As Shavuos approaches, a yom tov where we read the remarkable story of Ruth the convert, we present a series of articles on modern-day converts and their fascinating journeys to Judaism.
Word is spreading among observant Jewish vacationers about a unique Montana couple offering kosher food and Shabbat hospitality amid the towering mountains and open valleys of America’s northern plains. More and more frum hikers have enjoyed the amenities at Gavriel and Devorah Snyder’s self-built homestead—open year round to frum travelers—in the small town of Kila. “Anytime we can get the outside Orthodox community to come visit, it’s a highlight [for us],” says Gavriel.
The tranquil town of Kila, surrounded by Montana’s lush countryside, is located some seventeen miles from Kalispell, the closest city. With 800 Jews in Montana, the Snyders are perhaps the only Orthodox Jews in the state. Despite this, they enjoy a rich, if not rustic, religious life. On Shabbat, they eat homemade (in the truest sense of the word) challah—Devorah actually grinds the grain and makes her own flour. They obtain chalav Yisrael milk by supervising the milking of the goats at a friend’s farm nearby. Glatt kosher meat and chalav Yisrael cheese arrive regularly to their home from Postville, Iowa, via overnight mail. To satisfy their need for a sense of community, the Snyders occasionally escape their spiritual isolation and travel five-and-a-half hours to the closest Orthodox shul, in Calgary, Canada. “I cherish the opportunity to daven with a minyan,” says Gavriel, whose homestead was recently featured in a travel article in Kashrus Magazine.
So, how did this Orthodox couple find their way to remote Kila, Montana?
Raised on a sheep farm outside of Detroit, Devorah, actually known as Patricia McCormick for most of her life, was a born truth-seeker. At the age of seven, she asked her Sunday school teacher why Christians go to church on Sunday if the Bible says the Seventh day is actually Saturday. She was told that they are commemorating the resurrection of the messiah. Not satisfied, she protested, “But God said…” and was promptly told not to question the teaching. That bothered her.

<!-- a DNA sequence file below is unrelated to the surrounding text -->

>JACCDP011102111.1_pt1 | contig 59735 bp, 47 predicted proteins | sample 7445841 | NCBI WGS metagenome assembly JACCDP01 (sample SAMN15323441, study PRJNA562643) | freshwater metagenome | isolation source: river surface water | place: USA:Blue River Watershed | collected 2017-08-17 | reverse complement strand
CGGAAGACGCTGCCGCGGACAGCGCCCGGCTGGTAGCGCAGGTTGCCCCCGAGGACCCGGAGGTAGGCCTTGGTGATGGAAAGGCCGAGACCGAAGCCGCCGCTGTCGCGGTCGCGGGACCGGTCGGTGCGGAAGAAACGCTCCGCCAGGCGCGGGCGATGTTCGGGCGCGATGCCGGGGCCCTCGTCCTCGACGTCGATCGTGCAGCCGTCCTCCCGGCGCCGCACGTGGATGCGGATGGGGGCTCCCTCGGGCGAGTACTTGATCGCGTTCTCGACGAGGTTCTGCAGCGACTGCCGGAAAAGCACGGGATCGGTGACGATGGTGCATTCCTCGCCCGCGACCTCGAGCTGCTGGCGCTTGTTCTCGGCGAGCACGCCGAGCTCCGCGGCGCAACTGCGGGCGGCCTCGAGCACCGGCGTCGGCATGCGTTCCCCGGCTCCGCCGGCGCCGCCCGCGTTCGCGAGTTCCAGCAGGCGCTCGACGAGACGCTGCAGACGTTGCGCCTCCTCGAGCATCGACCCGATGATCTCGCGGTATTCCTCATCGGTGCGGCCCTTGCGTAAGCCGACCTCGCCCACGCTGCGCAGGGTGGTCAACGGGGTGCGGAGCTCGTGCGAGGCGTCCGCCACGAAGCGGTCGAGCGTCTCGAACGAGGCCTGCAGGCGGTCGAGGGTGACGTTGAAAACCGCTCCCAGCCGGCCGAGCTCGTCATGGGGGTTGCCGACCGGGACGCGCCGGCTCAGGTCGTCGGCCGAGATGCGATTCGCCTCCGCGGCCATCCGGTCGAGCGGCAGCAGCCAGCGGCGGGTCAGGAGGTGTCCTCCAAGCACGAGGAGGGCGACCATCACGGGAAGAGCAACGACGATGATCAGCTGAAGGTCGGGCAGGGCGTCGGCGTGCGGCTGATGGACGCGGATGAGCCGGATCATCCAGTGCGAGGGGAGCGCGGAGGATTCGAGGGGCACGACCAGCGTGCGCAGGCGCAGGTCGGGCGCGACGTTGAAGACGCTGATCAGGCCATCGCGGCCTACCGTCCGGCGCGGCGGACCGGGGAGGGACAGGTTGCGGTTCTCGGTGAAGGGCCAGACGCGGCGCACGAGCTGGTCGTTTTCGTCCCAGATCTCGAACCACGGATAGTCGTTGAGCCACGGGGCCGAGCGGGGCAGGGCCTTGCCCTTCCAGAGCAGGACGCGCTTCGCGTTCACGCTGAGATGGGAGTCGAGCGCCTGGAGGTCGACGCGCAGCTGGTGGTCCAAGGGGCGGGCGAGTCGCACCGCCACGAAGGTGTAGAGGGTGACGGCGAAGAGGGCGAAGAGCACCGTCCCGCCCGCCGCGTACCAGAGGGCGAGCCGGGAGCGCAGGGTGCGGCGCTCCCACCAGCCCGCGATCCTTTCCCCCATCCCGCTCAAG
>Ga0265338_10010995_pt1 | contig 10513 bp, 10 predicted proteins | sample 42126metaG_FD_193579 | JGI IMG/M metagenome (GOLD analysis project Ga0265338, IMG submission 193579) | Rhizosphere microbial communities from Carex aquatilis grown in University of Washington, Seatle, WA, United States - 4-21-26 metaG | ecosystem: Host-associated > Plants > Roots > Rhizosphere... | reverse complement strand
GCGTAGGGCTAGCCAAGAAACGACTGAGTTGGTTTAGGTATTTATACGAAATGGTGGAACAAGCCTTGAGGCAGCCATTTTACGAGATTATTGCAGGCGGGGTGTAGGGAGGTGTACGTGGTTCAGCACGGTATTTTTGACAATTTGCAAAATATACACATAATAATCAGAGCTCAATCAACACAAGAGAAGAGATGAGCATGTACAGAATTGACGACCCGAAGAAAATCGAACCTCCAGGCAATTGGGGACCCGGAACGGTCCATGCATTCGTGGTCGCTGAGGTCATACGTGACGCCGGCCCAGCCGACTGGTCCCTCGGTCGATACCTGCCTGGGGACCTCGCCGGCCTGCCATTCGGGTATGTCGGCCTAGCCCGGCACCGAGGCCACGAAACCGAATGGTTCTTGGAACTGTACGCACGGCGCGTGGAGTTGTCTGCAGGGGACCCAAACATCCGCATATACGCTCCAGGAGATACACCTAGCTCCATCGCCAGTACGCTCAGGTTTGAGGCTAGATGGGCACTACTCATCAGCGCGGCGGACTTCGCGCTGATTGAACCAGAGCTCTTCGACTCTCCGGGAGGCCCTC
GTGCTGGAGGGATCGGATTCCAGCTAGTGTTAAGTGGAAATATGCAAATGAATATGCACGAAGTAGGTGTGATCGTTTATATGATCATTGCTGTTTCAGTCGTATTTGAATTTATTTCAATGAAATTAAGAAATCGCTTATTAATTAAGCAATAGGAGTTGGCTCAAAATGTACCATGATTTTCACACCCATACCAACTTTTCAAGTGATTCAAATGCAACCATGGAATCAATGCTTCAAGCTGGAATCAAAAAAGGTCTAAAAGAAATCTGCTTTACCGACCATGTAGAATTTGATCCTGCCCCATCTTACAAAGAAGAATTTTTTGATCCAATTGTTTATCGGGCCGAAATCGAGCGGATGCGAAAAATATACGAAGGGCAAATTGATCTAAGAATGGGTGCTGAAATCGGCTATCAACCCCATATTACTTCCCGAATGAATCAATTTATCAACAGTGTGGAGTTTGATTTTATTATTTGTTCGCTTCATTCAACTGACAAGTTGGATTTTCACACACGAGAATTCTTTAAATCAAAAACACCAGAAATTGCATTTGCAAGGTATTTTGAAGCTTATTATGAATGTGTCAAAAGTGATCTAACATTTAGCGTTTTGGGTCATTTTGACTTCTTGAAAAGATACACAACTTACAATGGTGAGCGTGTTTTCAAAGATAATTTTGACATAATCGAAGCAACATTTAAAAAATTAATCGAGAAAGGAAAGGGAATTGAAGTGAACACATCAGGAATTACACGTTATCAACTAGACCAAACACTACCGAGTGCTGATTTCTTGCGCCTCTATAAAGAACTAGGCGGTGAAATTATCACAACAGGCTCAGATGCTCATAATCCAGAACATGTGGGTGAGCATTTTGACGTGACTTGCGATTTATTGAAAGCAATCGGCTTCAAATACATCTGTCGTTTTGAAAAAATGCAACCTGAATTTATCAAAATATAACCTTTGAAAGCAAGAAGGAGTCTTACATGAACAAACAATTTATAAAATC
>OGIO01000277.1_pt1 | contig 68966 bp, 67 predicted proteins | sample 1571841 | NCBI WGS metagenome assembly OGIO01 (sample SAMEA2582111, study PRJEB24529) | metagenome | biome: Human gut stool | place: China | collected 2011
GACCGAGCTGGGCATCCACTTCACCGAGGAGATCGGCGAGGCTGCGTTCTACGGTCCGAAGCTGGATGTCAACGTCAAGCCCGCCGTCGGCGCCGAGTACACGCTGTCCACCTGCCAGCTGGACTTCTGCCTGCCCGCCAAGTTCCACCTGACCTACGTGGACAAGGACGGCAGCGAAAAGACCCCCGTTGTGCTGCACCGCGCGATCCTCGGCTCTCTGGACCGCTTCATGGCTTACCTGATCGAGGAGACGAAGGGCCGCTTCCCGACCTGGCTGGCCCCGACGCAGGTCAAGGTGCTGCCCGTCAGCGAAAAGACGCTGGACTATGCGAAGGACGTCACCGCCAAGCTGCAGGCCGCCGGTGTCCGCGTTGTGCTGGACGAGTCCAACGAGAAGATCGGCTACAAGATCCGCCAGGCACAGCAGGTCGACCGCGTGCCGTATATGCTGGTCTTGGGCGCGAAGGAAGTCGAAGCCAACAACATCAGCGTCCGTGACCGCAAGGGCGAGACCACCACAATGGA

As she grew older, Patricia, who had been baptized at a Lutheran church, had more questions. It disturbed her to find verses in the King James version of the Old Testament with footnotes that read: “The meaning of this Hebrew phrase is unclear.” Patricia asked the pastor why they didn’t ask Jewish rabbis for the exact definition. “He told me that if they don’t accept our messiah, nothing they have to say is of any interest to us.” His answer only increased her discomfort.
Patricia met and married Robert (Bob) Snyder, with whom she not only shared a strong Lutheran background, but also a deep disillusionment with the church.
They moved to Texas and found other frustrated churchgoers and a Bible teacher with whom they could relate. The teacher admitted that he didn’t know exactly what truth looked like, but he knew that God “wasn’t within twenty-five miles of the church,” and told them if they keep seeking Him by reading the Bible, they’ll find what they are looking for. Shortly thereafter, their mentor died and the group fell apart.
In 1989, the Snyders left Texas for the quiet of the Montana countryside. Ironically, it was there, hundreds of miles away from observant Jewish life, that the Snyders’ journey to Yiddishkeit began. Their neighbor and business partner, Jack Berger,* who was born Jewish but raised Episcopalian, invited the Snyders to join his (Gentile) wife and him on a trip to the Holy Land to meet potential clients.
“We [also] did the tourist thing,” says Patricia. “At the Western Wall, I was in [total] awe … almost afraid to touch it.” Touring Jerusalem’s Old City, the foursome stopped by a Judaica shop run by two brothers who struck up an intense hour-long conversation with them. “They seemed to spend more time talking to people about Judaism than they [did] selling things,” muses Patricia. When they were about to leave, Jack told the engaging proprietors that he would like to pray for them. The proprietors amiably declined the offer. Bob was curious as to why they didn’t want Jack to pray for them. “They told us in a loving, but firm way: ‘Because you worship a different God than we do,’” relates Patricia. They then began explaining the difference between the God of the Torah and the God of the Christian Bible. “That was a turning point for us. We knew then that we had to get out of Christianity.”
The two couples returned to the States and conducted an intensive search into the roots of Christianity. Their findings compelled them to take a serious look at Judaism.